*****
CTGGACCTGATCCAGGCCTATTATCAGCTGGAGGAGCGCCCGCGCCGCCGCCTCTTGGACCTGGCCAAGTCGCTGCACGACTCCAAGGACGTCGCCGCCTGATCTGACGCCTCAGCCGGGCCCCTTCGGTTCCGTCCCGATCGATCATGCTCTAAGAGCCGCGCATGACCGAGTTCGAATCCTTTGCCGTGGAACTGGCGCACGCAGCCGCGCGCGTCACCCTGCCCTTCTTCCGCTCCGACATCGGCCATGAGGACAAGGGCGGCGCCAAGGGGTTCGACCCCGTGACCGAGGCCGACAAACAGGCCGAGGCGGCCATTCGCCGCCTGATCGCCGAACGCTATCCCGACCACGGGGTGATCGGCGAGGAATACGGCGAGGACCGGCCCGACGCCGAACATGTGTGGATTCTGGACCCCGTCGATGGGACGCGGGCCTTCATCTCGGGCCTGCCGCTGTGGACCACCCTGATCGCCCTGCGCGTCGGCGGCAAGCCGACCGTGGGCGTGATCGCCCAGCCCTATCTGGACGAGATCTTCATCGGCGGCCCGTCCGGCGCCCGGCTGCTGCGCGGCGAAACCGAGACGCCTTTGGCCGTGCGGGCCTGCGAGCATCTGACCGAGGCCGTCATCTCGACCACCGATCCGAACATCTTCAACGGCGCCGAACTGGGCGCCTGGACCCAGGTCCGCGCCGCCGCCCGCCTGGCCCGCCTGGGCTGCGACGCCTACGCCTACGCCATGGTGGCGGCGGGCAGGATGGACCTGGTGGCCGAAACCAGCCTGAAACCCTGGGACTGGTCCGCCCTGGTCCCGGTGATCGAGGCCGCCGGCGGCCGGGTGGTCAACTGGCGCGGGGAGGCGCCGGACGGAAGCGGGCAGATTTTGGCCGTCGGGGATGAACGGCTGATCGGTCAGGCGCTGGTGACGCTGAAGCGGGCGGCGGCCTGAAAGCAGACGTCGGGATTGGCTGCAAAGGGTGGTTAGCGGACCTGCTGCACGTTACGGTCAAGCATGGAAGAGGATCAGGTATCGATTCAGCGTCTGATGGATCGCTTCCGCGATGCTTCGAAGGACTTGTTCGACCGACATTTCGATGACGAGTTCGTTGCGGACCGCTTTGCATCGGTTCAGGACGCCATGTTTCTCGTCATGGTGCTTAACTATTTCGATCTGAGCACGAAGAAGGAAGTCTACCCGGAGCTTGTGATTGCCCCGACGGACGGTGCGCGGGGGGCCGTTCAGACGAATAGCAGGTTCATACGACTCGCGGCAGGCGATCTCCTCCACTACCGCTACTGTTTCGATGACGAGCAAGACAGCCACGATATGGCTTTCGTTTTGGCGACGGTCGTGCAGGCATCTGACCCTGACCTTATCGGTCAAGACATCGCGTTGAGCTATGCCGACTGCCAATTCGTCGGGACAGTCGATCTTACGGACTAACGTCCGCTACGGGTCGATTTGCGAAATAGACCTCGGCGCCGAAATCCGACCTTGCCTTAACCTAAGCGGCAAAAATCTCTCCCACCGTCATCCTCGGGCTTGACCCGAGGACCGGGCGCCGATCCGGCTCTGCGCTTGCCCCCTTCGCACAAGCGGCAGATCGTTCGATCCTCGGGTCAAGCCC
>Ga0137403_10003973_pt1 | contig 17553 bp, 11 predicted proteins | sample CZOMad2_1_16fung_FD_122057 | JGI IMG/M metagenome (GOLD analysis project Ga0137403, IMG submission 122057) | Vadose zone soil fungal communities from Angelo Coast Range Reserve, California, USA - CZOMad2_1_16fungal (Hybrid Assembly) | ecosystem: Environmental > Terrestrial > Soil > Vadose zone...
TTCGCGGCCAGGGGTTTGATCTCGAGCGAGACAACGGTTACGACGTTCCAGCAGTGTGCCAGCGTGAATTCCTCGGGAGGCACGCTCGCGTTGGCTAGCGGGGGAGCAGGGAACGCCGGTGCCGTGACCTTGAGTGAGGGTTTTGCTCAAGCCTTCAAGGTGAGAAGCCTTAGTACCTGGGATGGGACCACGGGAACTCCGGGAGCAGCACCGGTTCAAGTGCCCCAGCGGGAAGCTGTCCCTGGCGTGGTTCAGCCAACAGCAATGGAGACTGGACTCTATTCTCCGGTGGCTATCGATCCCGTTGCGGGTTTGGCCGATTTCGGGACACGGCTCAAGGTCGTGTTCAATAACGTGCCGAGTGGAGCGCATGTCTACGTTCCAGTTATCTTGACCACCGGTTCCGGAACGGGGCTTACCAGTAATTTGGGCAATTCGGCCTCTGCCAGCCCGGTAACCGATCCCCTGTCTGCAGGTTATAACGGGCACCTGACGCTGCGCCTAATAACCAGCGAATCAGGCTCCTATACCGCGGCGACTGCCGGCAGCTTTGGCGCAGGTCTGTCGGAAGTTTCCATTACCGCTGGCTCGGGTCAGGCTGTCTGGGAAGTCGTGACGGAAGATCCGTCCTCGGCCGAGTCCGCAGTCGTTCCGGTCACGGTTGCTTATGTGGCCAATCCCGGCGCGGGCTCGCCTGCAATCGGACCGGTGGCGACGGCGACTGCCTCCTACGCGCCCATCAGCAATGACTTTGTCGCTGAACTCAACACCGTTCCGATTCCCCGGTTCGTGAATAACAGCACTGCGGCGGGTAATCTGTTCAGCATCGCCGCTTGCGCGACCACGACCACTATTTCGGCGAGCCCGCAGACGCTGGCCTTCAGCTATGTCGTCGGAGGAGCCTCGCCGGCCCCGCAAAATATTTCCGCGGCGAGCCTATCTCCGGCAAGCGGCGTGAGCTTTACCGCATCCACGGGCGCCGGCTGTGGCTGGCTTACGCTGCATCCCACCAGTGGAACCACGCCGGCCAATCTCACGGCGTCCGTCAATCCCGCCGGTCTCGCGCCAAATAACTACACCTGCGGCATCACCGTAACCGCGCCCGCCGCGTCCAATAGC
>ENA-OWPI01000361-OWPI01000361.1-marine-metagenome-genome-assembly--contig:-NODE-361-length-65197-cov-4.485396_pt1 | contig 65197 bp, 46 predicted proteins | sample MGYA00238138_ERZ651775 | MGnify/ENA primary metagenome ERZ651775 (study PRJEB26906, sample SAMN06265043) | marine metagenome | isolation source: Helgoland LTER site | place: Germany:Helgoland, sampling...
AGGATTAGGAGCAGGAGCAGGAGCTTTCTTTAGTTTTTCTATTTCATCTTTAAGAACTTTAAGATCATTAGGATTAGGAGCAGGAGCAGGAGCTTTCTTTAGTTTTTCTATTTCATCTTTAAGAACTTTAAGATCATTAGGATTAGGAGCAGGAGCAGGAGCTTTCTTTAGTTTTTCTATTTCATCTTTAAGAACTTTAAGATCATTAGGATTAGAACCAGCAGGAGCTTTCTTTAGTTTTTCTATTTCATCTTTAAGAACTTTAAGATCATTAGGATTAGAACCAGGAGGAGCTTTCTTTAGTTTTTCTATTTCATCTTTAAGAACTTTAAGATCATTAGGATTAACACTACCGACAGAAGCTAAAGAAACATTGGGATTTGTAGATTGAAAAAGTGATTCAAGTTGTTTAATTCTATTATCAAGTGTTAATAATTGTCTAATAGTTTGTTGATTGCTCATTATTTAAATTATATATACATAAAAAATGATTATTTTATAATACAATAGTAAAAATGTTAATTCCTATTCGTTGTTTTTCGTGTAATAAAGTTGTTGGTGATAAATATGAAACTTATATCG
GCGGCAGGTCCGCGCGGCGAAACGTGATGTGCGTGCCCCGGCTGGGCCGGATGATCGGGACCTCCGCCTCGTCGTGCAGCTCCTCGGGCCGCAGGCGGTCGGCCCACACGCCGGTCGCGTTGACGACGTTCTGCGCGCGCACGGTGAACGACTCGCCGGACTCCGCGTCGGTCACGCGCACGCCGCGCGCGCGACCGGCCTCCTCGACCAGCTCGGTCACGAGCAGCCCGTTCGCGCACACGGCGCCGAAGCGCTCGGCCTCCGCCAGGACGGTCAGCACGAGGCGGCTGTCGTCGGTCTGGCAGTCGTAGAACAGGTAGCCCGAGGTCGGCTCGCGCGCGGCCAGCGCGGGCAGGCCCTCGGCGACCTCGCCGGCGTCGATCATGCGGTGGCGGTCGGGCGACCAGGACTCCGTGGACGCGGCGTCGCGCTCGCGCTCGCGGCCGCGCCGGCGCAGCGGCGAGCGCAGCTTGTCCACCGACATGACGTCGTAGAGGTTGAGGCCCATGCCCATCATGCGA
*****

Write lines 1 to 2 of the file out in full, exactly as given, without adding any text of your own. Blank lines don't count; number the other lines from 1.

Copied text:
CTGGACCTGATCCAGGCCTATTATCAGCTGGAGGAGCGCCCGCGCCGCCGCCTCTTGGACCTGGCCAAGTCGCTGCACGACTCCAAGGACGTCGCCGCCTGATCTGACGCCTCAGCCGGGCCCCTTCGGTTCCGTCCCGATCGATCATGCTCTAAGAGCCGCGCATGACCGAGTTCGAATCCTTTGCCGTGGAACTGGCGCACGCAGCCGCGCGCGTCACCCTGCCCTTCTTCCGCTCCGACATCGGCCATGAGGACAAGGGCGGCGCCAAGGGGTTCGACCCCGTGACCGAGGCCGACAAACAGGCCGAGGCGGCCATTCGCCGCCTGATCGCCGAACGCTATCCCGACCACGGGGTGATCGGCGAGGAATACGGCGAGGACCGGCCCGACGCCGAACATGTGTGGATTCTGGACCCCGTCGATGGGACGCGGGCCTTCATCTCGGGCCTGCCGCTGTGGACCACCCTGATCGCCCTGCGCGTCGGCGGCAAGCCGACCGTGGGCGTGATCGCCCAGCCCTATCTGGACGAGATCTTCATCGGCGGCCCGTCCGGCGCCCGGCTGCTGCGCGGCGAAACCGAGACGCCTTTGGCCGTGCGGGCCTGCGAGCATCTGACCGAGGCCGTCATCTCGACCACCGATCCGAACATCTTCAACGGCGCCGAACTGGGCGCCTGGACCCAGGTCCGCGCCGCCGCCCGCCTGGCCCGCCTGGGCTGCGACGCCTACGCCTACGCCATGGTGGCGGCGGGCAGGATGGACCTGGTGGCCGAAACCAGCCTGAAACCCTGGGACTGGTCCGCCCTGGTCCCGGTGATCGAGGCCGCCGGCGGCCGGGTGGTCAACTGGCGCGGGGAGGCGCCGGACGGAAGCGGGCAGATTTTGGCCGTCGGGGATGAACGGCTGATCGGTCAGGCGCTGGTGACGCTGAAGCGGGCGGCGGCCTGAAAGCAGACGTCGGGATTGGCTGCAAAGGGTGGTTAGCGGACCTGCTGCACGTTACGGTCAAGCATGGAAGAGGATCAGGTATCGATTCAGCGTCTGATGGATCGCTTCCGCGATGCTTCGAAGGACTTGTTCGACCGACATTTCGATGACGAGTTCGTTGCGGACCGCTTTGCATCGGTTCAGGACGCCATGTTTCTCGTCATGGTGCTTAACTATTTCGATCTGAGCACGAAGAAGGAAGTCTACCCGGAGCTTGTGATTGCCCCGACGGACGGTGCGCGGGGGGCCGTTCAGACGAATAGCAGGTTCATACGACTCGCGGCAGGCGATCTCCTCCACTACCGCTACTGTTTCGATGACGAGCAAGACAGCCACGATATGGCTTTCGTTTTGGCGACGGTCGTGCAGGCATCTGACCCTGACCTTATCGGTCAAGACATCGCGTTGAGCTATGCCGACTGCCAATTCGTCGGGACAGTCGATCTTACGGACTAACGTCCGCTACGGGTCGATTTGCGAAATAGACCTCGGCGCCGAAATCCGACCTTGCCTTAACCTAAGCGGCAAAAATCTCTCCCACCGTCATCCTCGGGCTTGACCCGAGGACCGGGCGCCGATCCGGCTCTGCGCTTGCCCCCTTCGCACAAGCGGCAGATCGTTCGATCCTCGGGTCAAGCCC
>Ga0137403_10003973_pt1 | contig 17553 bp, 11 predicted proteins | sample CZOMad2_1_16fung_FD_122057 | JGI IMG/M metagenome (GOLD analysis project Ga0137403, IMG submission 122057) | Vadose zone soil fungal communities from Angelo Coast Range Reserve, California, USA - CZOMad2_1_16fungal (Hybrid Assembly) | ecosystem: Environmental > Terrestrial > Soil > Vadose zone...